Ironically, that is the exact argument Apple has been making all along…

And it gets worse for the FBI. It turns out the agency has admitted that it made a mistake in trying to unlock Farook’s phone, a misstep that meant data on the phone would no longer back up to iCloud.

Had it not followed the wrong procedure, the agency might not have needed Apple to break into the phone in the first place, because the company had already given the FBI access to data stored on Farook’s iCloud account.

You can bet Apple will use that disclosure in its legal pleadings, which will automatically put the FBI on the defensive.

Apple got more ammo for its legal case from another federal magistrate. Though the case is not directly related to Apple it does have huge ramifications for the fight with the FBI.

A Victory for Privacy

On Feb. 29 Magistrate Judge James Orenstein issued a 50-page opinion denying the Justice Department’s request that Apple provide access to a drug suspect’s iPhone.

Orenstein’s ruling is important because at present there is no law that directly affects the “cracking” of a criminal suspect’s phone.

For that reason the FBI and Justice Department relied on what many Americans don’t doubt think is an opaque, arcane law.

I’m talking about the All Writs Act. Written in 1789, and adopted the same week as the Fourth Amendment to the U.S. Constitution, the All Writs Act is still in use today. Prosecutors cite it in cases when no clear law covers requests for search warrants such as in the case of the San Bernardino terrorist.

But Orenstein said the government’s view of the act is so broad “as to cast doubt on [its] constitutionality if adopted.”

This was a strong rebuke that couldn’t have come at a worse time for the Bureau. The next day Comey appeared before Congress and was dealt a second setback.

Questions and comments from both liberal and conservative committee members indicated scant enthusiasm for enacting any new law giving the FBI any new powers to search digital devices.

For his part, Cook continues to maintain that Apple will take the case all the way to the U.S. Supreme Court.

Should it come to that, Cook and Apple won’t be going alone.

Last Thursday some 31 tech firms filed what are known as “amicus” (or “friend of the court) briefs on Apple’s behalf.

These firms include Silicon Valley Google, Twitter, LinkedIn, Amazon, Microsoft and AT&T.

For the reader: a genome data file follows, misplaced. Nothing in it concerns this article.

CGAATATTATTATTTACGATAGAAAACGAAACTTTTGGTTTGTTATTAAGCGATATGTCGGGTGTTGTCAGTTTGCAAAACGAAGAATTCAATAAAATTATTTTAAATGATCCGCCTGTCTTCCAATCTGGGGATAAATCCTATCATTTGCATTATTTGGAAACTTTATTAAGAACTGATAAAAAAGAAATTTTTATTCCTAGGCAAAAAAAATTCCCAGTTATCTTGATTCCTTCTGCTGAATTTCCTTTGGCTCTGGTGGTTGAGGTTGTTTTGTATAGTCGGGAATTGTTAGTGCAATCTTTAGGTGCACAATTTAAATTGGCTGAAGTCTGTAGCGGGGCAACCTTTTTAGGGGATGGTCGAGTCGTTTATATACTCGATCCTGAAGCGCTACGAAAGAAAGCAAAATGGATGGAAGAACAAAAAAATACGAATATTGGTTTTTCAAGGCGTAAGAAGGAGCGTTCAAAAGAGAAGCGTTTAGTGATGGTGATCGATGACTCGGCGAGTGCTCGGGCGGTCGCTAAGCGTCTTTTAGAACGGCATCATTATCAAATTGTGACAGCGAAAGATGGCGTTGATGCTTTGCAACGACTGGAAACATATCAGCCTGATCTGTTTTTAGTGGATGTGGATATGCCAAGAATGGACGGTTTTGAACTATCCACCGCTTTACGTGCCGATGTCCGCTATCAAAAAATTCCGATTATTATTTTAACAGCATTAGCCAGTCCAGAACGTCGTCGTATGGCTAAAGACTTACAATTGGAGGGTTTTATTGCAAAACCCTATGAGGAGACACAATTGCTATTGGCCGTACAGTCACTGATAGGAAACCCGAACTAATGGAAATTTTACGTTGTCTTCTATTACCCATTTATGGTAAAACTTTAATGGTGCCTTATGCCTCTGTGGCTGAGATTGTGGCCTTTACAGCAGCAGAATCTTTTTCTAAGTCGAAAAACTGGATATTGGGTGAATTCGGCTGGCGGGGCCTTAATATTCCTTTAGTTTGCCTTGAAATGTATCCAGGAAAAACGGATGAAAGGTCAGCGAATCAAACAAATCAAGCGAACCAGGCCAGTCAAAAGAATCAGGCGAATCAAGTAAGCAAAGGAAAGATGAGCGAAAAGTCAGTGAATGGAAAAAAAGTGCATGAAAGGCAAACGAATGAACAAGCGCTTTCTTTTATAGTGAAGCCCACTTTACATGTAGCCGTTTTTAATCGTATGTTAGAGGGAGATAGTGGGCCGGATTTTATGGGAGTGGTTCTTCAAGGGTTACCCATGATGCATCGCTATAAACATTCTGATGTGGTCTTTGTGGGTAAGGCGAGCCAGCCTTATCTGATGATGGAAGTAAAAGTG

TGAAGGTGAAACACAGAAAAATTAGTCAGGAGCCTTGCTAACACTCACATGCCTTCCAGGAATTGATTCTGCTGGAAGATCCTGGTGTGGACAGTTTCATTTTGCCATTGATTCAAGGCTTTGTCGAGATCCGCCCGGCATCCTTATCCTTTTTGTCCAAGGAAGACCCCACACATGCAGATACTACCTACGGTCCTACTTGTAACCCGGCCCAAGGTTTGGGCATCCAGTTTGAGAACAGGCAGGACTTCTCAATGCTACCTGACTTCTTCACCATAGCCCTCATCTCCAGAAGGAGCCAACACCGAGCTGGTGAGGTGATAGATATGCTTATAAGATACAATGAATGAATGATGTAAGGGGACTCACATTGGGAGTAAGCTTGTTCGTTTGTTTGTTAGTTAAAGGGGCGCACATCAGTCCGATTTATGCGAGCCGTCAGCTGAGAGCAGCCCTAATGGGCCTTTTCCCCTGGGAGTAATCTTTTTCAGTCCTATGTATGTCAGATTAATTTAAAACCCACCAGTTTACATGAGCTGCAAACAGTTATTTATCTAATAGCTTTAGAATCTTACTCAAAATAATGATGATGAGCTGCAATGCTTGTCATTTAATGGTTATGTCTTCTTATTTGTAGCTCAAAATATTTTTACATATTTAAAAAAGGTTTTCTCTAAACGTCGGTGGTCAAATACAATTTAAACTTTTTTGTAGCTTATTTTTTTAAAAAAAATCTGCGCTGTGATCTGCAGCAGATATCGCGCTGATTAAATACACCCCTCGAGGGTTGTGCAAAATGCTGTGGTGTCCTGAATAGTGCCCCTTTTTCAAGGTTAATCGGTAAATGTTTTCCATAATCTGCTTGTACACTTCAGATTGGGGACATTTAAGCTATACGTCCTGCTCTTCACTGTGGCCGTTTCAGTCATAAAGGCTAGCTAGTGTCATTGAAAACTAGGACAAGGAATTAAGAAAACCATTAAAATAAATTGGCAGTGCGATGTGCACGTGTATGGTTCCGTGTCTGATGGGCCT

That puts the FBI in the difficult position of arguing that the entire technology industry is wrong and that its investigative needs – as seemingly valid as they may be – trump privacy rights.

That’s why I believe based on what we know now that Apple, its customers and investors will prevail in court.

If All Else Fails…

The outcome of this Silicon Valley “Showdown of the Century” is far from certain. Like I said earlier, if the FBI wins, the tech landscape – especially the smartphone landscape – could change dramatically.

As investors, we need to be ready to adjust to shifting “facts on the ground.”

That’s why I want you to know about a tiny $5 firm with an amazing technology called “Onboard IQ,” which is already poised to disrupt the smartphone industry, possibly in the next 30 days.

This firm controls 41 patents for this technology, and its revenue could soar 11,900%. To put that into perspective, in the iPhone’s first five years, Apple’s sales grew by 5,101% – that’s less than half of the growth we’re talking about here.

So while hardly anyone in America owns this company’s name, I believe it’s getting ready to make a lot of folks a lot of money.

You can read all about it here.

Follow Michael on Twitter and Facebook.

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8 Responses to Why You Need To Keep An Eye On the Tech “Showdown Of The Century”

  1. Arlene Candy says:

    Very well written. As a programmer from way back in the day, I agree that the FBI made a number or missteps and that alone should give pause as to their ability to be trusted with software able to break IPhone’s security.

  2. David carll says:

    Would a case by case judicial request for access WITH the technology staying in Apple control solve the problem?
    Would it prevent “fishing expeditions” while reassuring public we have an agency able to find the bad guys?
    Would it work similar to old wiretap rules?

  3. Matthew Rensen says:

    Our Constitution protects us from “Unreasonable search and seizure”. As long as it has a court order with reason behind it it is legal. How hard is it to grasp that concept? If the FBI We need law enforcement to do its job. It is just that simple

  4. Greg Sparkman says:

    Couldn’t agree more. Just one correction, the cell phone at the heart of this dispute was not owned by Syed Rizwan Farook. It is owned by the Dept of Health of San Bernardino County.